Bardarbunga/Grimsvotn Volcanoes, Iceland
Report 003

Source: Helgi Torfason via GVN
Date: Date: Wed, 2 Oct 1996, 12:00

The following was received by the Smithsonian's Global Volcanism Network. This report is preliminary and subject to change as the event is studied in more detail. We will forward additional significant information as it becomes available.

Bergur Bergsson, eye witness was 13 km S of Kverkfjoll in the early morning reports: Steam 05:18 steam turned from light to dark. This is believed to indicate time of the eruption to break through the glacier. The fissure is believed to be appr. 10 km at north of Grimsvotn caldera The erupton column is at 12h 2 km over eruption site glacier rising to 6 km further north.

In the eruption 1938 not much tephra came from the eruption, but a lot of water came from Grimsvotn, making the jokulhlaup in Skeidara the largest one in the century

It is evident from eye witness and seismic information that the northern eruption site is near the watershed in Vatnajokull so some of the meltwater could travel north, to Jokulsa a Fjollum river, through Dettifoss waterfall to Axarfjordur Bay.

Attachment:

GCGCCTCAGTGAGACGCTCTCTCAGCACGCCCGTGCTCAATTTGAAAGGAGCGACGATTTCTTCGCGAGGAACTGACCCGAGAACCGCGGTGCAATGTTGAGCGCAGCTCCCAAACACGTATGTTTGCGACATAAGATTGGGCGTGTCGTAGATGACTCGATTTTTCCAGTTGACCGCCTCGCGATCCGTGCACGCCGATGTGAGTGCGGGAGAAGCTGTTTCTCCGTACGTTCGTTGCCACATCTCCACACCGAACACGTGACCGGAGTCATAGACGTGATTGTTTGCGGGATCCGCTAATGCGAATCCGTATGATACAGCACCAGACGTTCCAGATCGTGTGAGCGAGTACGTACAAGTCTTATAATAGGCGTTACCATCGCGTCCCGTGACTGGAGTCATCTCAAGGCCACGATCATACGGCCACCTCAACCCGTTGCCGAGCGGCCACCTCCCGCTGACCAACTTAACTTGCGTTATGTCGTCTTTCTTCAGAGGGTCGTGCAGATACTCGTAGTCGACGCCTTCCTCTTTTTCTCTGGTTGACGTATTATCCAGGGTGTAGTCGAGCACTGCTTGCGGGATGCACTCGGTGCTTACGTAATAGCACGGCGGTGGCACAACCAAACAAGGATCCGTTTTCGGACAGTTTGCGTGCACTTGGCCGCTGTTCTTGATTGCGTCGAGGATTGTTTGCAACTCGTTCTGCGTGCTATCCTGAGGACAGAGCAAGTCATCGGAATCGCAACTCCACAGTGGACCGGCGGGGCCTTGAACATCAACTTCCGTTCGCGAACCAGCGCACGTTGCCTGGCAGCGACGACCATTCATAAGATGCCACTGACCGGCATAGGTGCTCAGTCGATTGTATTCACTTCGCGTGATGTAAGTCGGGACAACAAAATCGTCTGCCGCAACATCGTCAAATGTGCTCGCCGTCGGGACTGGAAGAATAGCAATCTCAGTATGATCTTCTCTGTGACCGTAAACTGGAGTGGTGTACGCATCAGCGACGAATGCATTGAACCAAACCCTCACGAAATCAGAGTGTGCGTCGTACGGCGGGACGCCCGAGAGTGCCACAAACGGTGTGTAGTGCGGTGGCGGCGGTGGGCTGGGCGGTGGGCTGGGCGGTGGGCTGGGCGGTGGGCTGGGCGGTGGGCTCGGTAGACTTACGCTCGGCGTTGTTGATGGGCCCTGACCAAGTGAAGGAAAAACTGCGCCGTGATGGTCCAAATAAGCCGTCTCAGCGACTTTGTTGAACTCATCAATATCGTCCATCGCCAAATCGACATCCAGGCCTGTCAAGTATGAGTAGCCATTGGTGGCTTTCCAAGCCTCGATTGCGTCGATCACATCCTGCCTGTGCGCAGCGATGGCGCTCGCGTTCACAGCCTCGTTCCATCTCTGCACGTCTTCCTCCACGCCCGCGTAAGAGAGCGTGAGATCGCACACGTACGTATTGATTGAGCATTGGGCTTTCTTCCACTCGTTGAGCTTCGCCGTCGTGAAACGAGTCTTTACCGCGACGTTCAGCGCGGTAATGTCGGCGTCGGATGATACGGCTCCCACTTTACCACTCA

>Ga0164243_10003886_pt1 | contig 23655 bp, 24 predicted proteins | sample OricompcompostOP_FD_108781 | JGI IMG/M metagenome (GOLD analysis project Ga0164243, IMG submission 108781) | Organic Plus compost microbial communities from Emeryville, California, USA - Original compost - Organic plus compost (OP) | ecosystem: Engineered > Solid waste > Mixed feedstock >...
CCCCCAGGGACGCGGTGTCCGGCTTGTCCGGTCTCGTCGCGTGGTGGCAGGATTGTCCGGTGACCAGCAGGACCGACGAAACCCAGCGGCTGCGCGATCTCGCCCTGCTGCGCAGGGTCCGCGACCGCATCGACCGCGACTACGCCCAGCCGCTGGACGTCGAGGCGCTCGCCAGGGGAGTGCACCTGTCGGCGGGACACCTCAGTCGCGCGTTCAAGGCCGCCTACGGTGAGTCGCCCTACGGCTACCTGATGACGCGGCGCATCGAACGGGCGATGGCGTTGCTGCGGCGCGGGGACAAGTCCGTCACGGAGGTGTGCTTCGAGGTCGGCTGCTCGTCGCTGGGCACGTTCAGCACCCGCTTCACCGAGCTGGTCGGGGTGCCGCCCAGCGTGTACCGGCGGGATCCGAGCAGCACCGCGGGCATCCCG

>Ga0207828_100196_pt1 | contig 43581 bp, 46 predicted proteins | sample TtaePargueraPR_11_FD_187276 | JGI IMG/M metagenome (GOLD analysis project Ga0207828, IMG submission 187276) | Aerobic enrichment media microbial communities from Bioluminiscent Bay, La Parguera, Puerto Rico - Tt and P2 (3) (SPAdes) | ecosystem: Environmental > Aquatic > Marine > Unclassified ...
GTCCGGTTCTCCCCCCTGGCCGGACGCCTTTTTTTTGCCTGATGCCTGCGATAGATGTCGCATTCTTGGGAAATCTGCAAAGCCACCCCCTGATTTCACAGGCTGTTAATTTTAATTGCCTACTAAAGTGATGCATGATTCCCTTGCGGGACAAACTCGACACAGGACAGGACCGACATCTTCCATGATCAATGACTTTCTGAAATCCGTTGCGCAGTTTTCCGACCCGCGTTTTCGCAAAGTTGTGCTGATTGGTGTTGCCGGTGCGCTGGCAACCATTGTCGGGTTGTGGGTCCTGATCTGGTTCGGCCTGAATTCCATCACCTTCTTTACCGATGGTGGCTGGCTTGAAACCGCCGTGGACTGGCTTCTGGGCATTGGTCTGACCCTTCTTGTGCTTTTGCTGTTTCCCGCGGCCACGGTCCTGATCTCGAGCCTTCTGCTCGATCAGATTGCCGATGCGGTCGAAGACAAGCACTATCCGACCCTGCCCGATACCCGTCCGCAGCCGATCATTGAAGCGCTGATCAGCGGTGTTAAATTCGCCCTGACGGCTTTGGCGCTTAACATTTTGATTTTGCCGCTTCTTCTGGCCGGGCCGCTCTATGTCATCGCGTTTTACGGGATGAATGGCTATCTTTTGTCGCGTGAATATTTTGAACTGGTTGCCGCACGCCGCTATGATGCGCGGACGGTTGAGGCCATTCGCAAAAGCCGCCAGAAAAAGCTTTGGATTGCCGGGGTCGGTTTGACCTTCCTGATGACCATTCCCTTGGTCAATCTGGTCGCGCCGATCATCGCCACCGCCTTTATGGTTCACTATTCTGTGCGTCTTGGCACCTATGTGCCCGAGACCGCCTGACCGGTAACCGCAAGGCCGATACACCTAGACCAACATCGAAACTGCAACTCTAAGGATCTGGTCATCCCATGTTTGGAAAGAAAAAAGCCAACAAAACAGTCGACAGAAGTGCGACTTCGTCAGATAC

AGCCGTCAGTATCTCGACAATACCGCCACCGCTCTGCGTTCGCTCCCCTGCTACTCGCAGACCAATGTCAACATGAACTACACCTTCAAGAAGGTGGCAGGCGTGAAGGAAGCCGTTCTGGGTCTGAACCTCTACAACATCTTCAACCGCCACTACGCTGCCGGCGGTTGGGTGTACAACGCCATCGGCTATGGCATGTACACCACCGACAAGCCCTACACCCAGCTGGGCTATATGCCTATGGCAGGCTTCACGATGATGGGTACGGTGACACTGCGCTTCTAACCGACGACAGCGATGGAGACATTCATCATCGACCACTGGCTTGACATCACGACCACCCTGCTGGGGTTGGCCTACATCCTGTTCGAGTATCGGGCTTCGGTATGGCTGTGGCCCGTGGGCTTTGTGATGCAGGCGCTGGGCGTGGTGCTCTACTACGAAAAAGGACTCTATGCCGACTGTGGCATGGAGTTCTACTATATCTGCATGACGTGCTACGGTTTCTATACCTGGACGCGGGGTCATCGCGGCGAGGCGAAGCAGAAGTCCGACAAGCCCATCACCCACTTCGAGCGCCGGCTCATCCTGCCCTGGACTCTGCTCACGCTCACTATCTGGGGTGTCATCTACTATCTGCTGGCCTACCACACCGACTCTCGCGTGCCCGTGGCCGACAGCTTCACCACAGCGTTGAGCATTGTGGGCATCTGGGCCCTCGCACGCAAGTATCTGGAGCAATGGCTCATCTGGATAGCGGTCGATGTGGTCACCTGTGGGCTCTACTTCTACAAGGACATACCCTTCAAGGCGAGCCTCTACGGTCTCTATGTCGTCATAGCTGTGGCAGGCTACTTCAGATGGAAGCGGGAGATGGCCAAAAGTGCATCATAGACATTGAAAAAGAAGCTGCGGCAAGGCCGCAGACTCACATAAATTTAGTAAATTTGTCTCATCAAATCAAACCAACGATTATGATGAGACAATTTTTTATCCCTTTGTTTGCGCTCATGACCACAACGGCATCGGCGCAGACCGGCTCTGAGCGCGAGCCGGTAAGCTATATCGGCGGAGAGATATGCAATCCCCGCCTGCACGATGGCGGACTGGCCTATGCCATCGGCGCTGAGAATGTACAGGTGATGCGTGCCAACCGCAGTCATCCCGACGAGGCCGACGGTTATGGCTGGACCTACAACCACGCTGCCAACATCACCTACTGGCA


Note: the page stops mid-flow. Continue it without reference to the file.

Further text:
Wind blows ash from E Asarfjord to Skagafjordur. Later ash is predicted to be blown to N and then to S. Next 24 hours ash can be distributed all around the country if the eruption continues.

At Bardardalur N Iceland, very small tephra was falling at 12:00 and no marked increase at 15:00.

Warning been issued to farmers that fluor can be hazardous to sheep and cattle, in areas where ash is falling.

At 15:00 hrs. the activity seems to have increased in the last hours. This is evident as at At Bardarbunga more earthquakes activity has been for the last hours. It is possible that some eruption might start there, but this is to early to forcast. Bardarbuna is the a high area in W Vatnajokull reching 2000 m altitude. In early afternoon there is a cloud cover over the eruption site so direct observation is not possible, interpretation is mainly from seismic sources. Ashfall is very small or none yet in inhabited areas.

Helgi Torfason - MTU Volcanoes Page